Gov. Lolo calls for follow up mechanism for territorial requests to DOI
Pago Pago, AMERICAN SAMOA — Gov. Lolo Matalasi Moliga is hopeful that the US Interior Department’s Office of Insular and International Affairs as well as the White House would establish a “group or a unit” to follow up on requests presented by the US territories during the annual Interagency Group on Insular Affairs (IGIA) plenary session.
Such a move will “give us a sense that this platform is to be the springboard for positive outcomes relative to the elimination of economic development barriers … of the protectorates of the United States,” said Lolo in a prepared statement submitted for the IGIA meeting held Feb. 25 in Washington D.C.
Lolo wasn’t able to attend, not only the IGIA meeting, but also the National Governors Association Winter conference as well as the US Senate Committee hearing on Feb. 26 due to “health issues” that remain unexplained.
At the outset of the governor’s statement, he first congratulated David Bernhardt for his appointment by the President to the Interior Secretary post, which is subject to confirmation by the US Senate.
Lolo gave an update on the territory’s economy, which continues to be dependent on the two major pillars, the government and the StarKist Samoa cannery, which faces major challenges while two previous canneries — COS Samoa Packing and Samoa Tuna Processors Inc. — have long since ceased operations here.
The governor points out that while the US posted record numbers in economic growth and prosperity; with its unemployment rate at a record low of 4%, and its soaring Gross Domestic Product (GDP), American Samoa’s unemployment rate is at 12.4% with its plummeting GDP of a negative 5.3% at the close of 2017.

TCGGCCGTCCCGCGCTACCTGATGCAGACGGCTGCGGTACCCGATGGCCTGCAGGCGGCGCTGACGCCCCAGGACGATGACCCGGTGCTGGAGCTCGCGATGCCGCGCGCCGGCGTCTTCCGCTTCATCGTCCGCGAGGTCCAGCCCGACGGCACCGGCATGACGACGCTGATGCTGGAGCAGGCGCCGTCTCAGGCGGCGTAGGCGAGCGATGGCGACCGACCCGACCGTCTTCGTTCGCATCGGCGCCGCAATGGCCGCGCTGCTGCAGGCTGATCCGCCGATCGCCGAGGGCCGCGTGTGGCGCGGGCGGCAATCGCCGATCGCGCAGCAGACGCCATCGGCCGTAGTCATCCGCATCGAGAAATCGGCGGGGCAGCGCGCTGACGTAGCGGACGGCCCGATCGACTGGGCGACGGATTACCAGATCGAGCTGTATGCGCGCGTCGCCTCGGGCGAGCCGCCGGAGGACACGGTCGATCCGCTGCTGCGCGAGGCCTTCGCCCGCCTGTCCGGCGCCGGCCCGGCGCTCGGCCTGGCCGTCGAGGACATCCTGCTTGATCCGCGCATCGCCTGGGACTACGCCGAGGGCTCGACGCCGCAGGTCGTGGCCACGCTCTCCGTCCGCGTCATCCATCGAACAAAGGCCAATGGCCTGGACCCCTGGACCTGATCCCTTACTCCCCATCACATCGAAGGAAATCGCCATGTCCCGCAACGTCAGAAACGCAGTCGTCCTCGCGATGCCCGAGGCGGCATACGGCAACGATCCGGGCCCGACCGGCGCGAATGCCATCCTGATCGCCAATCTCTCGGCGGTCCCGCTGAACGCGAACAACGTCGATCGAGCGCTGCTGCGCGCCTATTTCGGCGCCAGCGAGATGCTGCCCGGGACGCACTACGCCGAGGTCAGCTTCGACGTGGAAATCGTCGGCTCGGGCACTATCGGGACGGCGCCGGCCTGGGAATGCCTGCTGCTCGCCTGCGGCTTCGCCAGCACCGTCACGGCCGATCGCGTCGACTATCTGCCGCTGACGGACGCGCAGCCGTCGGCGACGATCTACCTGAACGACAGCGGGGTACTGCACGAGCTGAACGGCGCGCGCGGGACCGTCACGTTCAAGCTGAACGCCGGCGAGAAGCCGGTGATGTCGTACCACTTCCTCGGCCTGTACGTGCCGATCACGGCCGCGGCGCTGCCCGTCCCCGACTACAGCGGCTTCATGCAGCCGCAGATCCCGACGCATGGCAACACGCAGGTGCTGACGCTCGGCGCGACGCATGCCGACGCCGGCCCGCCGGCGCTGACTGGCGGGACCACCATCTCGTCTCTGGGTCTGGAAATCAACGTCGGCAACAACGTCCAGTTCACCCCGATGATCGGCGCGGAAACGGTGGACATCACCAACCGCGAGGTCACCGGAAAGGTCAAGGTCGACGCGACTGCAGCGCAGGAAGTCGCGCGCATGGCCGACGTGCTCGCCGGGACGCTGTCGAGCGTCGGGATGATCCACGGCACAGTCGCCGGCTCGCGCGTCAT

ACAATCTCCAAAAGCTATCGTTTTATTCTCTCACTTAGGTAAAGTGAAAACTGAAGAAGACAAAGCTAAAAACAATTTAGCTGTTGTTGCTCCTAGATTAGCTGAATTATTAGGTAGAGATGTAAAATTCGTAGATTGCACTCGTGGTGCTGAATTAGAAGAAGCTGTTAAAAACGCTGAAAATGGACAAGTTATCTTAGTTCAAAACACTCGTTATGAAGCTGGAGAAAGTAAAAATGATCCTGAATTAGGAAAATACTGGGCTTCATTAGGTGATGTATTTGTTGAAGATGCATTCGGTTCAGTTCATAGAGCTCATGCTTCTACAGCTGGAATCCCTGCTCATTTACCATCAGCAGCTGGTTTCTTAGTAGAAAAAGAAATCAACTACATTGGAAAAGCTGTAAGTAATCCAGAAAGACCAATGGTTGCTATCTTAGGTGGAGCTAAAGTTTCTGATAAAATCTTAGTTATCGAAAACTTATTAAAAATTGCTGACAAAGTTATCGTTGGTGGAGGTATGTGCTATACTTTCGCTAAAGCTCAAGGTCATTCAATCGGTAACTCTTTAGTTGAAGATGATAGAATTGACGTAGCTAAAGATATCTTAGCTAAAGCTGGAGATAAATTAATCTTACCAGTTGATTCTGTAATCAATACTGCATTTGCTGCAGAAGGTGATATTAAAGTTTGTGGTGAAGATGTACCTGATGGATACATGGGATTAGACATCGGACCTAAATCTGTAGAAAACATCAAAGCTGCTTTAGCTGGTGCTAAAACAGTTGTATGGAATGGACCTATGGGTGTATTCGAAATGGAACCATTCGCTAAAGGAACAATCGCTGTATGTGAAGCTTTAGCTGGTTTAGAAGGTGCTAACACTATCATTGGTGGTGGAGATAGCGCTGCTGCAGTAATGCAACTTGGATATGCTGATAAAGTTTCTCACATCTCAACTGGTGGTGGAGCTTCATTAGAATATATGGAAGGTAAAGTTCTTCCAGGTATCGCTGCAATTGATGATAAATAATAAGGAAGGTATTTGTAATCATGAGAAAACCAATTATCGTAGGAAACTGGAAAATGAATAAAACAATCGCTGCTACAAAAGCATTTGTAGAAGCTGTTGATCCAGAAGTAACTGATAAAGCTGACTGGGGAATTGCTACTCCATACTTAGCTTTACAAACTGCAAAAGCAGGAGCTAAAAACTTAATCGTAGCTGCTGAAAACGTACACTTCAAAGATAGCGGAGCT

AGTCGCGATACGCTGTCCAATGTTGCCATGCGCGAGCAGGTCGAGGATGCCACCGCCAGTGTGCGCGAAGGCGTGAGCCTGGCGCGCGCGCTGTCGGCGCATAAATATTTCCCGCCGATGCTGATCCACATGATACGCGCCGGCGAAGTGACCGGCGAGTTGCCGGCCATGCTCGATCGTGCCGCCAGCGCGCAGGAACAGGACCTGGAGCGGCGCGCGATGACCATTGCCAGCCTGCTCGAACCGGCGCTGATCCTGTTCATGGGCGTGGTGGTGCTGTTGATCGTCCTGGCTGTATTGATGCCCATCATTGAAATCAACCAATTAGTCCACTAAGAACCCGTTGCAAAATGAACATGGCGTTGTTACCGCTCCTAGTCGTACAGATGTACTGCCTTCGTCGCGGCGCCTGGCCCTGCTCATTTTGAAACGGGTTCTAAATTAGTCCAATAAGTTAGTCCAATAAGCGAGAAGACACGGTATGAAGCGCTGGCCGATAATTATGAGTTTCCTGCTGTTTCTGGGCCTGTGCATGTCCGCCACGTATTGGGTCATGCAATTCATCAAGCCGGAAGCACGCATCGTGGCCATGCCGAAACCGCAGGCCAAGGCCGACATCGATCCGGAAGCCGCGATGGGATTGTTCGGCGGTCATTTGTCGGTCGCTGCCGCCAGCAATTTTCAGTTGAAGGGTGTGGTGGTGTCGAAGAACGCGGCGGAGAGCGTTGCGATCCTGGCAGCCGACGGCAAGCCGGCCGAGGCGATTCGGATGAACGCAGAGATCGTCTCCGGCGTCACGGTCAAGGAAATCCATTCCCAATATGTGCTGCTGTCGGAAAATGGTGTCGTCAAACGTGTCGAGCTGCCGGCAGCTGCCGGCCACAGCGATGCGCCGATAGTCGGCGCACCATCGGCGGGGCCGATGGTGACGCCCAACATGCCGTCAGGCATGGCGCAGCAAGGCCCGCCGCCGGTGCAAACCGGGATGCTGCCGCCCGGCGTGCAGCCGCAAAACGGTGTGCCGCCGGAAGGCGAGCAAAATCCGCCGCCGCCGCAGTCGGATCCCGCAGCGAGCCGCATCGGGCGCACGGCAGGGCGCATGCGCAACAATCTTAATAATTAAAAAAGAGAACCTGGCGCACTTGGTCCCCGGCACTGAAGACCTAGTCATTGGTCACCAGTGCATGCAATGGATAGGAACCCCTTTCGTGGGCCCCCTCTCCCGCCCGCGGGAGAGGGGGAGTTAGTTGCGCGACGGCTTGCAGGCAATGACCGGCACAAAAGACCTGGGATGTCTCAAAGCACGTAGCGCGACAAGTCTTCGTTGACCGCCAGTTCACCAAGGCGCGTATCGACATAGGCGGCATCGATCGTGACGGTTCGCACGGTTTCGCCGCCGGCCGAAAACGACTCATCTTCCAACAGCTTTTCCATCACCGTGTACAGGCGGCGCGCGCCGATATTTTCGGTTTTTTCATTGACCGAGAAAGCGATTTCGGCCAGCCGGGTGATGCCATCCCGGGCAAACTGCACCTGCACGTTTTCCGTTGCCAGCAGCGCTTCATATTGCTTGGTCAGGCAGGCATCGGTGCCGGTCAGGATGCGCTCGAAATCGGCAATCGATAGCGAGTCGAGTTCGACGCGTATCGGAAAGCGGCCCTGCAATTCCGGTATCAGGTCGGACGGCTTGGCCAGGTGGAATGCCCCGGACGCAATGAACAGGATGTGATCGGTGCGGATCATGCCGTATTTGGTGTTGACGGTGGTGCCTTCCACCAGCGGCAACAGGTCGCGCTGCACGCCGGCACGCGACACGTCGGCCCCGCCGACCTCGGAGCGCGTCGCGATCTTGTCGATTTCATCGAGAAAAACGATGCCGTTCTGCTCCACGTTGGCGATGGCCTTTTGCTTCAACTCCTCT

American Samoa is moving toward creating a third economic pillar, he said, and thanked DOI/OIA for supporting a capital funding request to supplement locally generated funds “to forge the establishment of our third economic pillar, manifested in our investment in the Hawaiki Cable, which accords the opportunity for American Samoa to be the telecommunication hub in the South Pacific.”
“This investment also creates positive and favorable impacts on improving the quality of healthcare and educational service systems; let alone the creation of a favorable business climate fostering the attraction of foreign investment to bolster American Samoa’s economic diversification prospects,” he said.
The governor also notes that the “debilitating impact of the ‘cabotage’ federal policy” have made it difficult for American Samoa in past years to develop a tourism industry as a third economic pillar.
“Incentivizing investments in building the requisite tourism infrastructure is negated and nullified by the unfavorable and adverse air transportation environment,” he said.
Other issues cited in the governor’s prepared statement to IGIA are similar to those he shared in his statement to the US Senate Committee on Energy and Natural Resources that convened a hearing on Feb. 26 on the state of US insular areas. (See Samoa News editions on Feb. 28 and Mar. 1 for details of Lolo’s wish-list to the US Senate committee.)
To the IGIA, Lolo reiterated and reaffirmed “our deep sense of gratitude” to President Donald Trump and his administration “for the efforts to move our collective agenda forward particular to growing our economies and improving the lives of Americans living” in the US territories.
The governor also recognized former Interior Secretary Ryan Zinke “for hearing our pleas to reduce the scope of the Ocean Monuments to avail more fishing grounds to the U.S. Fishing Fleet in order to support our U.S. based canneries like StarKist.”